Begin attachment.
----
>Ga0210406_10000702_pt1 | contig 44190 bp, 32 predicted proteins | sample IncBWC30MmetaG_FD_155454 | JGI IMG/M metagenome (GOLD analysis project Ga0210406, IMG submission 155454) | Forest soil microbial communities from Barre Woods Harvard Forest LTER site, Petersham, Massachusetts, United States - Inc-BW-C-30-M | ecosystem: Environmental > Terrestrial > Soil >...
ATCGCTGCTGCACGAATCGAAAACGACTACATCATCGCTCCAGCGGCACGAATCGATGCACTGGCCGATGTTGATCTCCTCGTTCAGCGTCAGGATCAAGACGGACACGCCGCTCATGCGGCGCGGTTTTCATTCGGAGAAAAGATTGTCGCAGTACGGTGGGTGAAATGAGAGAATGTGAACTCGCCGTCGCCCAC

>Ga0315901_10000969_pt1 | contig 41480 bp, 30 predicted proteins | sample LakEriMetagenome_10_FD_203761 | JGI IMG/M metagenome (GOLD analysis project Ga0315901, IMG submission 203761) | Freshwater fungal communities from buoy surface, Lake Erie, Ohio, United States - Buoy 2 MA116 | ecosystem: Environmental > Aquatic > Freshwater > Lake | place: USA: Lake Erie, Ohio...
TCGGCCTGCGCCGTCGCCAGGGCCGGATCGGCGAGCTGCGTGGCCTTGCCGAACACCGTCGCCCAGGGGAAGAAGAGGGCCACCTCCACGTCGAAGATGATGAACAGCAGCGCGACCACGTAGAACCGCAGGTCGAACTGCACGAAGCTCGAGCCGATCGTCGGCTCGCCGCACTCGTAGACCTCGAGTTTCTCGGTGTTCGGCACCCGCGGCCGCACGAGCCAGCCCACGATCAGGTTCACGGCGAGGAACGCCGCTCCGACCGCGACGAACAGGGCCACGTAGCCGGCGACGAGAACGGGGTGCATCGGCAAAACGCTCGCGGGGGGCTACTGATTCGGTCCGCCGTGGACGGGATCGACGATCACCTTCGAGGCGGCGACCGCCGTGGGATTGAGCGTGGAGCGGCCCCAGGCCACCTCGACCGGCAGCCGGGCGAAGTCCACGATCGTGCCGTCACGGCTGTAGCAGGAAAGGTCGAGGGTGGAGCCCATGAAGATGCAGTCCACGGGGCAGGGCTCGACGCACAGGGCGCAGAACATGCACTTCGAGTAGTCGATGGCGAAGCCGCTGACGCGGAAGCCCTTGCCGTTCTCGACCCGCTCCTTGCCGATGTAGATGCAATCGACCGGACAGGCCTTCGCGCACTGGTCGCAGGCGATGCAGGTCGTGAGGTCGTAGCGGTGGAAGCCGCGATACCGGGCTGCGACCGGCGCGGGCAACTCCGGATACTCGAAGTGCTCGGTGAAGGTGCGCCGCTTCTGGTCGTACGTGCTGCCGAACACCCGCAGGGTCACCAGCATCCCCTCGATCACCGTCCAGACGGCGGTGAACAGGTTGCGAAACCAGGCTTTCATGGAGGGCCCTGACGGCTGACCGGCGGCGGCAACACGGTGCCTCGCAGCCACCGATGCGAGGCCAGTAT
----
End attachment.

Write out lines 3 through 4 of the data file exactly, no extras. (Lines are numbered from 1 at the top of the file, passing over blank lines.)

>Ga0315901_10000969_pt1 | contig 41480 bp, 30 predicted proteins | sample LakEriMetagenome_10_FD_203761 | JGI IMG/M metagenome (GOLD analysis project Ga0315901, IMG submission 203761) | Freshwater fungal communities from buoy surface, Lake Erie, Ohio, United States - Buoy 2 MA116 | ecosystem: Environmental > Aquatic > Freshwater > Lake | place: USA: Lake Erie, Ohio...
TCGGCCTGCGCCGTCGCCAGGGCCGGATCGGCGAGCTGCGTGGCCTTGCCGAACACCGTCGCCCAGGGGAAGAAGAGGGCCACCTCCACGTCGAAGATGATGAACAGCAGCGCGACCACGTAGAACCGCAGGTCGAACTGCACGAAGCTCGAGCCGATCGTCGGCTCGCCGCACTCGTAGACCTCGAGTTTCTCGGTGTTCGGCACCCGCGGCCGCACGAGCCAGCCCACGATCAGGTTCACGGCGAGGAACGCCGCTCCGACCGCGACGAACAGGGCCACGTAGCCGGCGACGAGAACGGGGTGCATCGGCAAAACGCTCGCGGGGGGCTACTGATTCGGTCCGCCGTGGACGGGATCGACGATCACCTTCGAGGCGGCGACCGCCGTGGGATTGAGCGTGGAGCGGCCCCAGGCCACCTCGACCGGCAGCCGGGCGAAGTCCACGATCGTGCCGTCACGGCTGTAGCAGGAAAGGTCGAGGGTGGAGCCCATGAAGATGCAGTCCACGGGGCAGGGCTCGACGCACAGGGCGCAGAACATGCACTTCGAGTAGTCGATGGCGAAGCCGCTGACGCGGAAGCCCTTGCCGTTCTCGACCCGCTCCTTGCCGATGTAGATGCAATCGACCGGACAGGCCTTCGCGCACTGGTCGCAGGCGATGCAGGTCGTGAGGTCGTAGCGGTGGAAGCCGCGATACCGGGCTGCGACCGGCGCGGGCAACTCCGGATACTCGAAGTGCTCGGTGAAGGTGCGCCGCTTCTGGTCGTACGTGCTGCCGAACACCCGCAGGGTCACCAGCATCCCCTCGATCACCGTCCAGACGGCGGTGAACAGGTTGCGAAACCAGGCTTTCATGGAGGGCCCTGACGGCTGACCGGCGGCGGCAACACGGTGCCTCGCAGCCACCGATGCGAGGCCAGTAT